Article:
House speaker: 45-cent gas tax hike a 'nonstarter' that makes residents 'furious'
Lansing — The Michigan House Republicans will develop their own road funding plan after House Speaker Lee Chatfield on Thursday called Democratic Gov. Gretchen Whitmer’s 45-cent gas tax increase plan a “nonstarter” that has left constituents “furious.”
Chatfield, R-Levering, told reporters he won’t entertain ideas of a massive tax increase at the pump without also ensuring that all taxes currently paid at the pump go to the roads.
“The proposal that she put forward is a nonstarter for our caucus,” the northern Michigan lawmaker said. “The people in our district cannot afford it, so the gas tax will not be raised 45 cents.”
Chatfield's opposition follows pushback from Senate Majority Leader Mike Shirkey, R-Clarklake, who argued Wednesday that working Michiganians "cannot absorb a 45-cent increase in the gas tax." It means Whitmer's 45-cent proposal is effectively dead with the GOP-controlled Legislature.
Shirkey on Wednesday agreed that Michigan needs to spend an additional $2.5 billion on road and bridge repairs to get the state's crumbling infrastructure back into good condition. But he later clarified he thinks a 2015 road funding law, which will provide $925 million in dedicated money this year, should count toward that total.
Chatfield has argued that the 6 percent sales tax paid on gas, which currently goes toward state school aid and revenue sharing with local units of government, should instead be preserved for roads so all revenue generated at the pump pay for infrastructure repairs.
“I’m not going to box myself in on a conversation on a timeline or the need for new revenue until I am fully convinced that we are using existing revenue in a responsible way,” he said.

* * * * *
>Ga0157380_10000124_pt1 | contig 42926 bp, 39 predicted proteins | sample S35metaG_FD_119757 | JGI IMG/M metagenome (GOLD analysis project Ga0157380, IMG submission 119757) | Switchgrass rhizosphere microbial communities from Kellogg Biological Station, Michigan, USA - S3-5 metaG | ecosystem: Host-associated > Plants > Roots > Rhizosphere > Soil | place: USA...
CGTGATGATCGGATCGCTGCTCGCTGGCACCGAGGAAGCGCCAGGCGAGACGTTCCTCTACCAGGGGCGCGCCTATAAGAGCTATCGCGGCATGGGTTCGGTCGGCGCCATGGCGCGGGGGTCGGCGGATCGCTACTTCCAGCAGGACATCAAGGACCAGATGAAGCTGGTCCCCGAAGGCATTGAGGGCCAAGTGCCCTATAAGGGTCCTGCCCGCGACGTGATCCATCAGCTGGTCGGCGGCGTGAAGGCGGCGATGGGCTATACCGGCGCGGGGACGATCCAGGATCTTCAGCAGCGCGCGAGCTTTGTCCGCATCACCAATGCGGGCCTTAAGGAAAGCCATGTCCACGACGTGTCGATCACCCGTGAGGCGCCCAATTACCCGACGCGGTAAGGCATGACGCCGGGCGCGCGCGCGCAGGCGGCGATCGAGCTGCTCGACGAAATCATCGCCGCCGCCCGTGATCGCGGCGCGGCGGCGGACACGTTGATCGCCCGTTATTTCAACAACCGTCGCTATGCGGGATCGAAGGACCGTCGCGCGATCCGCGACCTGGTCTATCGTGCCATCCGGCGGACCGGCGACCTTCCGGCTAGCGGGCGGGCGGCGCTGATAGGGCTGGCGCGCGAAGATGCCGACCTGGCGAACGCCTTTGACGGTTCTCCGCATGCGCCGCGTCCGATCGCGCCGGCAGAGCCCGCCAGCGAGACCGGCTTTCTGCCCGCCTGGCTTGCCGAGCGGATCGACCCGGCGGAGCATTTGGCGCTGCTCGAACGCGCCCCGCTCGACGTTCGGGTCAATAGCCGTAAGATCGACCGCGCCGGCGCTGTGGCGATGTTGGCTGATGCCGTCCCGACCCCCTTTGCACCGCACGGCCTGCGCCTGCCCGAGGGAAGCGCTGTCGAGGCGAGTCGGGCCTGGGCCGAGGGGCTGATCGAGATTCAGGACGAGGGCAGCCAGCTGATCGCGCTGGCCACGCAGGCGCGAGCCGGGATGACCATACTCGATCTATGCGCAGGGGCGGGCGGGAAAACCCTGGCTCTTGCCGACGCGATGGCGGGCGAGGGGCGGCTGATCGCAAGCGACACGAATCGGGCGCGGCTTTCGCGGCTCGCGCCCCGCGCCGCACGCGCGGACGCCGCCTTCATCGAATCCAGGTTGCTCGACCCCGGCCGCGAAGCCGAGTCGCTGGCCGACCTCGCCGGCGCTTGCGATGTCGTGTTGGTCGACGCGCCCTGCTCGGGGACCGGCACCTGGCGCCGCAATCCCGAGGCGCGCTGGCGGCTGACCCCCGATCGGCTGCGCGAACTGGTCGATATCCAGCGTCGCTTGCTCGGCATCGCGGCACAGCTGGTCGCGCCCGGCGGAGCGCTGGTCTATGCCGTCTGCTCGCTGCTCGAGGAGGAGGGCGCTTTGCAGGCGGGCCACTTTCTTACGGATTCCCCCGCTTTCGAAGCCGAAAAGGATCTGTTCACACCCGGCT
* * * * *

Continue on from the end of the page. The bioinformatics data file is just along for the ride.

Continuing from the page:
Any plan to funnel the gas sales tax to roads would ensure schools are held harmless, Chatfield said. He estimated Thursday that the amount diverted from the pump is about $830 million, of which about $500 million to $600 million finances public schools.
The House Appropriations Committee will “ensure if we dedicate all revenue at the pump to our roads, which is the responsible way to do it, that our schools are not taking a hit,” Chatfield said.
Chatfield’s line in the sand on the gas tax increase comes two days after Whitmer floated her plan for a phased-in 45-cent fuel tax increase to generate $2.5 billion in additional tax revenue to fund for road infrastructure.
The East Lansing Democrat paired the increase with a doubling of the Earned Income Tax Credit for low- and middle-income workers to offset some of the expected impact.
Chatfield declined to say whether he agreed with the $2.5 billion estimate regarding the additional revenue needed to fix Michigan’s roads. He noted that the state funded roads last year “at a record level,” but is making up for 50 years of mismanagement.
The speaker didn’t look kindly on the possibility of a trade off between no-fault auto insurance reform and a gas tax hike, noting he didn’t want to “trade good policy for bad.”
“I’m not certain why I would negotiate a policy that the governor already promised to work on,” he said.